Anita Darnelle Grier was convicted of cruelty to children and sentenced to twenty years in prison for repeatedly burning her daughter, Amanda Grier, with a cigarette. She appeals and we affirm. 1
1. Appellant contends the trial court erred in ruling the child victim competent to testify because Amanda, who was four years old at the time of the trial, did not acknowledge that she would be punished by the court if she told a lie. The appellant also contends that the court erred in overruling her objection to leading questions by the prosecution during the competency hearing held outside the presence of the jury.
We find no error. A child is competent to testify if the court is satisfied that the child knows and appreciates the fact that "as a witness he assumes a solemn and binding obligation to tell the truth relative to the case and concerning such matters as he may be interrogated on, and that if he violates the obligation, he is subject to be punished by the court." Smith v. State, 247 Ga. 511
, 511-512 (277 SE2d 53
) (1981). Accord Alvin v. State, 253 Ga. 740 (6) (325 SE2d 143) (1985)
The trial transcript indicates that Amanda's answers during the competency hearing sufficiently established her competency. Accordingly, the court did not abuse its discretion in so holding. Furthermore, it is well settled that the court may allow leading questions of a child witness. OCGA 24-9-63
; Tanner v. State, 228 Ga. 829 (188 SE2d 512) (1972)
2. Appellant also contends the evidence was insufficient to support the verdict against her. The child testified at trial that her mother had burned her with a cigarette, and several witnesses testified that she had made out-of-court declarations to the same effect. The testimony that the child was burned repeatedly with a lit cigarette was corroborated by pictures of her wounds taken at the emergency room. The physician who treated her in the emergency room testified that he thought she had been burned with a cigarette. Another doctor who saw the wounds four days after Amanda's emergency room visit testified in support of defendant's claim that it might be possible that the child's wounds resulted from impetigo, a disease which causes small, round sores similar in appearance to cigarette burns. However, he also stated it was possible the wounds were the result of cigarette burns. Construing this evidence most favorably to the state, we cannot say the evidence was insufficient to support a conviction by a rational factfinder. Jackson v. Virginia, 443 U. S. 307 (99 SC 2781, 61 LE2d 560) (1979).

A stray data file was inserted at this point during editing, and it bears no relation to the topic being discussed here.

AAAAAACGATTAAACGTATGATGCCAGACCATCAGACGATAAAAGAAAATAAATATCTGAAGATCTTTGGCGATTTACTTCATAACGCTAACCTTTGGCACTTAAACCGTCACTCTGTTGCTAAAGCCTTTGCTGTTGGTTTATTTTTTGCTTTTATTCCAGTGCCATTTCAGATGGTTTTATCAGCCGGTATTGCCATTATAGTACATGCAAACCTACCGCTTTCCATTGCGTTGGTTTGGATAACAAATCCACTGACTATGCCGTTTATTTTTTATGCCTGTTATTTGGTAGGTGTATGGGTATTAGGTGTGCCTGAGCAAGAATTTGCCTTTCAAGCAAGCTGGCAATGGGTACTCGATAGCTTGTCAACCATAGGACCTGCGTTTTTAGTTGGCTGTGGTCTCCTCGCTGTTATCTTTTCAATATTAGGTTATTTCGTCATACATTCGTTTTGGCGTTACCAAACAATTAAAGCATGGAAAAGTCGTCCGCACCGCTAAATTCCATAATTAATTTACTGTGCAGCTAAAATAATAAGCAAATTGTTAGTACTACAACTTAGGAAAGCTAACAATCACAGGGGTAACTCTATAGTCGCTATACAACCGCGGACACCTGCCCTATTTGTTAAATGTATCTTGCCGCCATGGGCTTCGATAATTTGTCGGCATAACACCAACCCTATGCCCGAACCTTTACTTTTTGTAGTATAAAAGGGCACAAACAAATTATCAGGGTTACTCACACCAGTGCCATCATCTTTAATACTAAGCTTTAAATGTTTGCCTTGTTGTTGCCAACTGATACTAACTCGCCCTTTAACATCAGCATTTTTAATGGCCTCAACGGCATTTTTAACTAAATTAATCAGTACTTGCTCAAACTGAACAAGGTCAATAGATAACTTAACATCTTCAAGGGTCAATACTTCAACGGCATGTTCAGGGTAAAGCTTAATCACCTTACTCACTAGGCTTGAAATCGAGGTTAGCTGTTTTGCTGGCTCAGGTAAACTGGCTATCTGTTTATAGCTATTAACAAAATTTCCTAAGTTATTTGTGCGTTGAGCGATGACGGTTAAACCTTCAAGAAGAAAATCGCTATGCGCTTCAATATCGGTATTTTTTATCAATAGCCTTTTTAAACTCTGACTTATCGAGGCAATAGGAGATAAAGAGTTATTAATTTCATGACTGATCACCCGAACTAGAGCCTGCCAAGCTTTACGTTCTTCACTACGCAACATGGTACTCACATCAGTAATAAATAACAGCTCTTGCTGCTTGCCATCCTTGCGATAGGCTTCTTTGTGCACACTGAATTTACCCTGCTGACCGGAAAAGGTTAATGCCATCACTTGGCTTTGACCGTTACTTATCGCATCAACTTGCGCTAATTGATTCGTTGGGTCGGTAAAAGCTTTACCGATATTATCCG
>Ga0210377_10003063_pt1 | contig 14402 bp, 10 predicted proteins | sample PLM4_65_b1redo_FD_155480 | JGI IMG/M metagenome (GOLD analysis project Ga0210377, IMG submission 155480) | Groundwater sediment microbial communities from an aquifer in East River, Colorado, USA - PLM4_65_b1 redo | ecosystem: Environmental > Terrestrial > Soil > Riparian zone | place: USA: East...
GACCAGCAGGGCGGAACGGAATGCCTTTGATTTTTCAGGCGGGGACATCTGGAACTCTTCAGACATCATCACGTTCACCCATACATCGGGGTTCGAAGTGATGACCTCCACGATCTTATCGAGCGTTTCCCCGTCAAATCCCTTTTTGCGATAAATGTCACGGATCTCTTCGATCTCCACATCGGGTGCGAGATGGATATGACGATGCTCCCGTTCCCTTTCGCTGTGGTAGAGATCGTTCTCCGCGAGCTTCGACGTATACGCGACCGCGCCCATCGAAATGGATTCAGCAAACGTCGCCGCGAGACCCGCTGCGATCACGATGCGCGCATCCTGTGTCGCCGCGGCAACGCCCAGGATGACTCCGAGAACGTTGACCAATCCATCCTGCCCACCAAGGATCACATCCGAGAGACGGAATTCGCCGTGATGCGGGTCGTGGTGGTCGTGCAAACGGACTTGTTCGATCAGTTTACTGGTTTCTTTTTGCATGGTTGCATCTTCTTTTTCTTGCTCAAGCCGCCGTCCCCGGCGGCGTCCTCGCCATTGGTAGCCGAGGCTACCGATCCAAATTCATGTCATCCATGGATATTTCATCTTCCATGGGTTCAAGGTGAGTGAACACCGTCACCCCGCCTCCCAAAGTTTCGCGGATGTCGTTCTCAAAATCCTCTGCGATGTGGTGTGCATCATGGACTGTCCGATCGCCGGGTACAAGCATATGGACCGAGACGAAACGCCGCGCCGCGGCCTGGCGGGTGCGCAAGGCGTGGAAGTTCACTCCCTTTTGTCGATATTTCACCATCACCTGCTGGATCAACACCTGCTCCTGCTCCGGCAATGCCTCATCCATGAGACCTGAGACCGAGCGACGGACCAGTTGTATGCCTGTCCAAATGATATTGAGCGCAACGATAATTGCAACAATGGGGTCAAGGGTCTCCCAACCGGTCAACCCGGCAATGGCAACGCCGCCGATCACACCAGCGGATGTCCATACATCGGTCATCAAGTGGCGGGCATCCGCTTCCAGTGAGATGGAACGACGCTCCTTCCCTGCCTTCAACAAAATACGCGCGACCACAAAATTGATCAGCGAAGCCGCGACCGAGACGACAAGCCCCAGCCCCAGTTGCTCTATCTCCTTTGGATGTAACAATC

3. Relying on the Sixth and Fourteenth Amendments, appellant makes several contentions which contest the constitutionality of OCGA 24-3-16
, the statute under which the hearsay statements of the child were admitted. One of her assertions is that 24-3-16
is defective in that it does not require the victim to be "available" for testimony in the sense of being competent to testify. However, this contention has no merit, as appellant's daughter was correctly declared competent to testify. Appellant therefore lacks standing to raise this issue. See Stover v. State, 256 Ga. 515 (1) (350 SE2d 577) (1986)
; Eberhardt v. State, 257 Ga. 420 (1) (359 SE2d 908) (1987)
We find that appellant's remaining assertions of 24-3-16
's constitutional deficiencies present no reversible error, since they are unsupported by arguments or citations of authority. We therefore deem them abandoned under Supreme Court Rule 45.
Thomas C. Lawler III, District Attorney, for appellee.